As an economist and former senior federal economic policymaker, I have labeled this prolonged period of below potential economic recovery, “The New Normal.” There are both cyclical (short-term) and fundamental (longer term) factors that suggest a continued period of sluggish economic activity and slow employment growth, unless we change our economic and monetary policy mix.
On the cyclical side, we are still working out the overhang of unsold foreclosed properties and the buildup of private debt that erupted in 2007, leading to the sharpest economic contraction since the Great Depression. In addition, the U.S. economy is laboring against strong “headwinds” this year and possibly in 2013.
Among these cyclical “headwinds” are the deepening recession in the Euro Zone and economic slowdowns in the large emerging markets of China and Brazil. Finally, the bitter U.S. “political season,” with two sharply differing economic philosophies, seems to be affecting business confidence relative to the future direction of fiscal and regulatory policies.
The trillions of dollars of “parked” cash that corporations have, are — in my view — a reflection of so-called “risk aversion” to expanding payrolls at this time of uncertainty in both the political and economic realms.
However, the strong “headwinds” will eventually diminish over the next 12 months or so. Therefore, we are left with the serious fundamental issues that are hamstringing the vigor and dynamism of the U.S. economy.
At this stage of an economic cycle, the economy should be expanding at a 3-percent to 4-percent annual rate, not at the tepid 2 percent or less, as is the case today.
A resolution of these fundamental issues would place the U.S. economy on the path of stronger economic activity and a higher standard of living. From my perspective, the key fundamental issues weighing down on the economy are:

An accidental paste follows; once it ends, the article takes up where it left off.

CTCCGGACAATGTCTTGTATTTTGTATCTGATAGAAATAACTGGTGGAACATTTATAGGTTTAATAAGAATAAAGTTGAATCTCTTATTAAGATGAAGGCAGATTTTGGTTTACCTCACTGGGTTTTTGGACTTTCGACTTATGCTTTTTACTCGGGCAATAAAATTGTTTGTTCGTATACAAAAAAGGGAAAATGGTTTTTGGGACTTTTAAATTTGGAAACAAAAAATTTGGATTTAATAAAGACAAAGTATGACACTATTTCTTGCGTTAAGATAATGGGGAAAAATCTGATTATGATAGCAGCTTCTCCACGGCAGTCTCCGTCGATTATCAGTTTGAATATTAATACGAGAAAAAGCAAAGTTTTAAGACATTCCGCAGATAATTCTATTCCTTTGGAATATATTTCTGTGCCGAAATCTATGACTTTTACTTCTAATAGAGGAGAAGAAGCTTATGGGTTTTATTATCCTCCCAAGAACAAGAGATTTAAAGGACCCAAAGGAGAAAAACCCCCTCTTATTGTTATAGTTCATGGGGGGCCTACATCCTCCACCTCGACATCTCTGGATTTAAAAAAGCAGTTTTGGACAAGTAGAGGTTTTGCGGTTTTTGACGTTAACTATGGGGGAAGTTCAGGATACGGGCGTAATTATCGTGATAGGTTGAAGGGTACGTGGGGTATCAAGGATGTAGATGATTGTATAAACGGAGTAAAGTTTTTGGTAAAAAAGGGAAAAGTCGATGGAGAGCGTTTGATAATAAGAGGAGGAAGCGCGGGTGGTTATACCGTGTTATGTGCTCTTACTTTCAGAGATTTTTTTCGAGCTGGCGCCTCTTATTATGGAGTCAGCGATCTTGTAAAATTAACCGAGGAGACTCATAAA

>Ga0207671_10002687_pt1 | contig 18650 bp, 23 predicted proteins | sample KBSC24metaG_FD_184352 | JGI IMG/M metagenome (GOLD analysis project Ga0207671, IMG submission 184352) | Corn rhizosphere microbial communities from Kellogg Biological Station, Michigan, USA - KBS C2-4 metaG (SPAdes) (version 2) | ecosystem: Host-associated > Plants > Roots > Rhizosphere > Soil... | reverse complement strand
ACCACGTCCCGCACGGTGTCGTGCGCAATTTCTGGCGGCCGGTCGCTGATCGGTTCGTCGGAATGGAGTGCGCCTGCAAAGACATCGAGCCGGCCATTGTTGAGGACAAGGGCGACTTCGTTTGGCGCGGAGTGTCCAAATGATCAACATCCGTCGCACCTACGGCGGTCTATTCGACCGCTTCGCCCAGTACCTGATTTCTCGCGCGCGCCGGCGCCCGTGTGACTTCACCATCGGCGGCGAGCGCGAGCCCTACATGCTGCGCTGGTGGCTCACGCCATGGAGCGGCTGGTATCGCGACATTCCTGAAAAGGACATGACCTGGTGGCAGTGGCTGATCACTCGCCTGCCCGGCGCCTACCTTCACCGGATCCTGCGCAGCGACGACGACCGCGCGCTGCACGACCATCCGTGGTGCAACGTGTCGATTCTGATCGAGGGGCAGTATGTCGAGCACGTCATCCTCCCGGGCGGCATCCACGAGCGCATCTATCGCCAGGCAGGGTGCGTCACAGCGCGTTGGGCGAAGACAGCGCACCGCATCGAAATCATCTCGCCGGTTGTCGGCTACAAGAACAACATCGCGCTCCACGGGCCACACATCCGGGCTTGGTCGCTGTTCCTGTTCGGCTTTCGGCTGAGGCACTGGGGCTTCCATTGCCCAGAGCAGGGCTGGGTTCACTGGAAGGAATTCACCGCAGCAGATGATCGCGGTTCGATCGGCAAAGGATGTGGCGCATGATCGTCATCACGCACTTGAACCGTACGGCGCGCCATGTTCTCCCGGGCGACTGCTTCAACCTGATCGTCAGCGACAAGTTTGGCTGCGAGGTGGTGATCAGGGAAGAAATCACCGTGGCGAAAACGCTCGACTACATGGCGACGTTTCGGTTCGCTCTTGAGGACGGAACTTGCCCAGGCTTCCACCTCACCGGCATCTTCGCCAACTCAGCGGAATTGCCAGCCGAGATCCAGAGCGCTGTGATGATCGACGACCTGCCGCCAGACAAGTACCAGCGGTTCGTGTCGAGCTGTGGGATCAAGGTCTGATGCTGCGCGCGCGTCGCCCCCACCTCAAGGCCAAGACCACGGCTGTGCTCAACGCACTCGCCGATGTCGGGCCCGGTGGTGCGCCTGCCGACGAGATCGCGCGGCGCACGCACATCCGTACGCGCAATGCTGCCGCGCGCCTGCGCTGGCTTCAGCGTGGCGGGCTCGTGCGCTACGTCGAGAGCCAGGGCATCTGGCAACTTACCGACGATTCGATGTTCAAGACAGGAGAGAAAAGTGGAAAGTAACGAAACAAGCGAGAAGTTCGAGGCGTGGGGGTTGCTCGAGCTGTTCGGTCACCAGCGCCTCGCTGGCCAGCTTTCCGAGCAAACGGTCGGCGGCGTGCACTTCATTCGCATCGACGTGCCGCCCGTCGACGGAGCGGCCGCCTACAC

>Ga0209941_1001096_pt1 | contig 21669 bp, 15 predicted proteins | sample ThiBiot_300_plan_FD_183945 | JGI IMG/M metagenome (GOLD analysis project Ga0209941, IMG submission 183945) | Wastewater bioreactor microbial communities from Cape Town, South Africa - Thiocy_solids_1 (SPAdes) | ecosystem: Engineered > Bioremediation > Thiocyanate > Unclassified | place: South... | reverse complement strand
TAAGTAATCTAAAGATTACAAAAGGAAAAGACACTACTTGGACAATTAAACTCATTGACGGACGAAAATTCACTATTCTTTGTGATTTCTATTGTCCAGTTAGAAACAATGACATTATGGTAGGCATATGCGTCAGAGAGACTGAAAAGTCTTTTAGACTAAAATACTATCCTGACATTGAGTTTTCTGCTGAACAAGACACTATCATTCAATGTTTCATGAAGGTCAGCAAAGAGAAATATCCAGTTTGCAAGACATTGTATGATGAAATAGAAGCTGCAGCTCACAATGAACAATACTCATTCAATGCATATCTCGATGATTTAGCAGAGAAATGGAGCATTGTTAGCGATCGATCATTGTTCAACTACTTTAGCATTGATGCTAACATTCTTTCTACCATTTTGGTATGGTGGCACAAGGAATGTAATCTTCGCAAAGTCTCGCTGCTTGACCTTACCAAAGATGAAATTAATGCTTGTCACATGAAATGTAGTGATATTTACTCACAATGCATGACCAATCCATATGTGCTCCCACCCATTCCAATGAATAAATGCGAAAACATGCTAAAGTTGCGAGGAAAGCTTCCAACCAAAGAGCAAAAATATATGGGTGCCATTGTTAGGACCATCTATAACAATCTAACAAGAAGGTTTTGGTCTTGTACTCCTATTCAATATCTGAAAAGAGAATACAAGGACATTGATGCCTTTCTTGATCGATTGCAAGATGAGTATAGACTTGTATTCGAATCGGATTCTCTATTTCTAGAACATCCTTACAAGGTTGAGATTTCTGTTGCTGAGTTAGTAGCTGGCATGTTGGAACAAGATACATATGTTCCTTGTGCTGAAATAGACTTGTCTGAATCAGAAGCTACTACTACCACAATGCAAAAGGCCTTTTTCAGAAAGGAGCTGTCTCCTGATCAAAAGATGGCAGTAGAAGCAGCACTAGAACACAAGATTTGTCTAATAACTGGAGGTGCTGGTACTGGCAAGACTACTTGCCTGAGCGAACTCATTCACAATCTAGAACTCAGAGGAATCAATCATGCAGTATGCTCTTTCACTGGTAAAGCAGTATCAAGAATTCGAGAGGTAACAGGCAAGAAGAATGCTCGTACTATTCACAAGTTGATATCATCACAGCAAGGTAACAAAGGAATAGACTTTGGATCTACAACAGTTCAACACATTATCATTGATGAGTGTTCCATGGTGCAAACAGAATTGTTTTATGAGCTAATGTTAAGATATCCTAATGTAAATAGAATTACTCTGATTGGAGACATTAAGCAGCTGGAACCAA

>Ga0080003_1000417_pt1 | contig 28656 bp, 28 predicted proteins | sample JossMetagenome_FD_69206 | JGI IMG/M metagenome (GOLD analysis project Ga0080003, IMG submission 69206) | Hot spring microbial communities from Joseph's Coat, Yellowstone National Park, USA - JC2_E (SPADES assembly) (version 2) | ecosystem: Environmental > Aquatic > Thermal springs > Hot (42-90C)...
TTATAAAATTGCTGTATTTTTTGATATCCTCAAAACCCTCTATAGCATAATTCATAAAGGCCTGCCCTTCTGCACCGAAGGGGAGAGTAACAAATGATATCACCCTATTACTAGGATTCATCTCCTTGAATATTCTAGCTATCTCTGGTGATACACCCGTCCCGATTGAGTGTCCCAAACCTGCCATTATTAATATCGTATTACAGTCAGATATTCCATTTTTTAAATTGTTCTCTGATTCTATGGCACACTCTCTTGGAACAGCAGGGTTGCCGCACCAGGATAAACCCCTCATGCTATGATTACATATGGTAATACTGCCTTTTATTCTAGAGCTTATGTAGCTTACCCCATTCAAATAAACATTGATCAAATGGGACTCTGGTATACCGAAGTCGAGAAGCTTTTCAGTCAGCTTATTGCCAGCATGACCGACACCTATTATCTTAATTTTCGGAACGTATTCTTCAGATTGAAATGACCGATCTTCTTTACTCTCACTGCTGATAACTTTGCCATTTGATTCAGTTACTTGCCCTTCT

• The federal debt/GDP ratio is on an unsustainable path, with the federal debt held by the public surpassing 100 percent of GDP in a few short years, according to the non-partisan Congressional Budget Office (CBO). If we desire stronger economic and employment growth, we need a market-credible, long-term fiscal plan that places the federal debt/GDP ratio on a declining scale.
We would also need market-credible policies that generate a climate for stronger GDP growth (in essence, growing GDP faster than the growth of federal debt, resulting in a declining federal debt/GDP ratio).
Among pro-growth measures would be serious tax reform such as a flat income tax or a National Consumption Tax (not continued tinkering with the massive and complex current tax code that acts as a “dead weight” cost to the economy).
We would also need “smart” deregulation of economic activity and a rational energy policy based on market factors.
• To improve long-term economic growth, we should rethink and reform how we conduct monetary policy. Financial and asset “bubbles” are primarily the result of “easy money” (low-real interest, or “cheap-priced money”) that causes speculation by financial actors, investors and the general public.
Fed policy was too “easy” for a long period of time after the tragic events of Sept. 11, 2001. In my opinion, misguided monetary policy was one of the leading causes of the subsequent housing and financial “bubbles.” We are still paying the price of such a misguided policy and “working out of” the current housing and debt leverage issues.
In the view of some economists like me, constant tinkering with the monetary base and interest rates are affecting our long-term economic growth potential. For example, the monetary base, due to Fed action, has exploded to $2.6 trillion as of May 2012. This could create an inflationary spiral in the longer term, causing another great recession.
J. Antonio “Tony” Villamil is dean of the business school at St. Thomas University and served as U.S. undersecretary of Commerce for economic affairs during the George H.W. Bush administration.